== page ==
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Group Reputations - An Experimental Foray

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  • Steffen Huck
  • Gabriele K. Lünser

Abstract

Often information structures are such that while individual reputation building is impossible groups of agents would have the possibility of building up a reputation. We experimentally examine whether groups of sellers in markets that suffer from moral hazard are able to build up reputations and, thus, avoid market breakdown. We contrast our findings with situations where sellers alternatively can build up an individual reputation or where there are no possibilities for reputation building at all. Our results offer a rather optimistic outlook on group reputations. Even though each seller only receives some of the reputation benefits of withstanding short-run incentives, sellers are able to overcome the dilemma and successfully exploit the information structure.

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Bibliographic Info

Paper provided by Ifo Institute for Economic Research at the University of Munich in its series Ifo Working Paper Series with number Ifo Working Paper No. 51.

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Date of creation: 2007
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Handle: RePEc:ces:ifowps:_51

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Related research

Keywords: Trust; group reputations; moral hazard; information conditions;

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References

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  1. Tirole, J., 1993. "A Theory of Collective Reputations with Applications to the Persistence of Corruption and to Firm Quality," Working papers, Massachusetts Institute of Technology (MIT), Department of Economics 93-13, Massachusetts Institute of Technology (MIT), Department of Economics.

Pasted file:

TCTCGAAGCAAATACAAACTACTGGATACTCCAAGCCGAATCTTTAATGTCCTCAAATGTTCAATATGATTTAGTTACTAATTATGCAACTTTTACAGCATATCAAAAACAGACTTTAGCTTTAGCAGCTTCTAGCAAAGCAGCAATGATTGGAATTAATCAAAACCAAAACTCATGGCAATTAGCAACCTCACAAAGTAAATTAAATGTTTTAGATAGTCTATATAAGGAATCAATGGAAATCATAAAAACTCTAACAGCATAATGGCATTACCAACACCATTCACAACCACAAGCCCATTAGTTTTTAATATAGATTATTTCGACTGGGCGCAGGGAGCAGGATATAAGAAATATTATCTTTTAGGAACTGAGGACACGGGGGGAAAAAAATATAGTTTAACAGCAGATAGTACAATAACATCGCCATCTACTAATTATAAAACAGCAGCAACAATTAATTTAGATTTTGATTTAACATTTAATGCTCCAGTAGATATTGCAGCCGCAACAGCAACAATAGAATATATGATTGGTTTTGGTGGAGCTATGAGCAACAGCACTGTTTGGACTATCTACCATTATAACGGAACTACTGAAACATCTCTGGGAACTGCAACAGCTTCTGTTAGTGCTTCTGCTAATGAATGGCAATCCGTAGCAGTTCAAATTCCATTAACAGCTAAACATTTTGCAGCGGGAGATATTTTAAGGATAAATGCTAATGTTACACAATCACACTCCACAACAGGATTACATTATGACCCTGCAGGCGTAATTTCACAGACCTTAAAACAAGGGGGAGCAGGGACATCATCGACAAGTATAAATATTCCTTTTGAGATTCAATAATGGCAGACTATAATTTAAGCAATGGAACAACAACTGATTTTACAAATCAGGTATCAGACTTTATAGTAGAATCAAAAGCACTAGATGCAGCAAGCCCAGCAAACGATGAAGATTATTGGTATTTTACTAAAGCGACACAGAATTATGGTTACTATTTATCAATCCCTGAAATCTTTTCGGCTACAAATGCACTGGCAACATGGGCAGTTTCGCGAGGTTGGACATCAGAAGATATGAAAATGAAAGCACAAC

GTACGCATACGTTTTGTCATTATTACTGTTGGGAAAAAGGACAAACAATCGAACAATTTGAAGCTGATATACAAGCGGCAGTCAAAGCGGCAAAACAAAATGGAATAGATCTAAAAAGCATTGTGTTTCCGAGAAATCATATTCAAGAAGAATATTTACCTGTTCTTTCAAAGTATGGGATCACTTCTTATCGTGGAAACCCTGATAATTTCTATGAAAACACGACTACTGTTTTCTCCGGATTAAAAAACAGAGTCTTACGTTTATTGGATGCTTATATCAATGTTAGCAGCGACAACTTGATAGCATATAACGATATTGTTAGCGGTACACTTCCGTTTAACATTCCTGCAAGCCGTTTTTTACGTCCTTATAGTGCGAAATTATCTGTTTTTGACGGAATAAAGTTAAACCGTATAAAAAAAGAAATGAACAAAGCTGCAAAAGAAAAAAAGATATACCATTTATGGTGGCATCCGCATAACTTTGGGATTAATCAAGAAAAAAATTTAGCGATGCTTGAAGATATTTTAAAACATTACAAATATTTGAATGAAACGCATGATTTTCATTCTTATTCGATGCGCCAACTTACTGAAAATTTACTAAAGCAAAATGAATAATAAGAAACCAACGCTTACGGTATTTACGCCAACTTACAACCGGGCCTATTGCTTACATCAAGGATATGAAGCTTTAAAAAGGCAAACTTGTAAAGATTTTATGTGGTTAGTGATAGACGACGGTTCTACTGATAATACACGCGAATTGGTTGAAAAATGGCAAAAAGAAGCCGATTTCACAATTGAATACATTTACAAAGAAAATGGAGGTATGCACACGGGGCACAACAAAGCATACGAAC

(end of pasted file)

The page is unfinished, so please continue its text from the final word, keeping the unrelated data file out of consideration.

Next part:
2. Camerer, Colin & Weigelt, Keith, 1988. "Experimental Tests of a Sequential Equilibrium Reputation Model," Econometrica, Econometric Society, Econometric Society, vol. 56(1), pages 1-36, January.
  3. Iris Bohnet & Heike Harmgart & Steffen Huck & Jean-Robert Tyran, 2005. "Learning Trust," Journal of the European Economic Association, MIT Press, MIT Press, vol. 3(2-3), pages 322-329, 04/05.
  4. Gary E. Bolton & Elena Katok & Axel Ockenfels, 2004. "How Effective Are Electronic Reputation Mechanisms? An Experimental Investigation," Management Science, INFORMS, INFORMS, vol. 50(11), pages 1587-1602, November.
  5. Isaac, R Mark & Walker, James M, 1988. "Group Size Effects in Public Goods Provision: The Voluntary Contributions Mechanism," The Quarterly Journal of Economics, MIT Press, MIT Press, vol. 103(1), pages 179-99, February.
  6. Andreoni, J. & Miller, J.H., 1991. "Rational Cooperative in the Finitely Repeated Prisoner's Dilemma: Experimental Evidence," Working papers, Wisconsin Madison - Social Systems 9102, Wisconsin Madison - Social Systems.
  7. Urs Fischbacher, 2007. "z-Tree: Zurich toolbox for ready-made economic experiments," Experimental Economics, Springer, Springer, vol. 10(2), pages 171-178, June.
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Cited by:
  1. Marianne Lumeau & David Masclet & Thierry Pénard, 2013. "Reputation and Social (Dis)approval in Feedback Mechanisms: An Experimental study," Economics Working Paper Archive (University of Rennes 1 & University of Caen), Center for Research in Economics and Management (CREM), University of Rennes 1, University of Caen and CNRS 201343, Center for Research in Economics and Management (CREM), University of Rennes 1, University of Caen and CNRS.
  2. Alexander E. Saak, 2012. "Collective Reputation, Social Norms, and Participation," American Journal of Agricultural Economics, Agricultural and Applied Economics Association, Agricultural and Applied Economics Association, vol. 94(3), pages 763-785.
  3. McIntosh, Craig & Sadoulet, Elisabeth & Buck, Steven & Rosada, Tomas, 2013. "Reputation in a public goods game: Taking the design of credit bureaus to the lab," Journal of Economic Behavior & Organization, Elsevier, Elsevier, vol. 95(C), pages 270-285.

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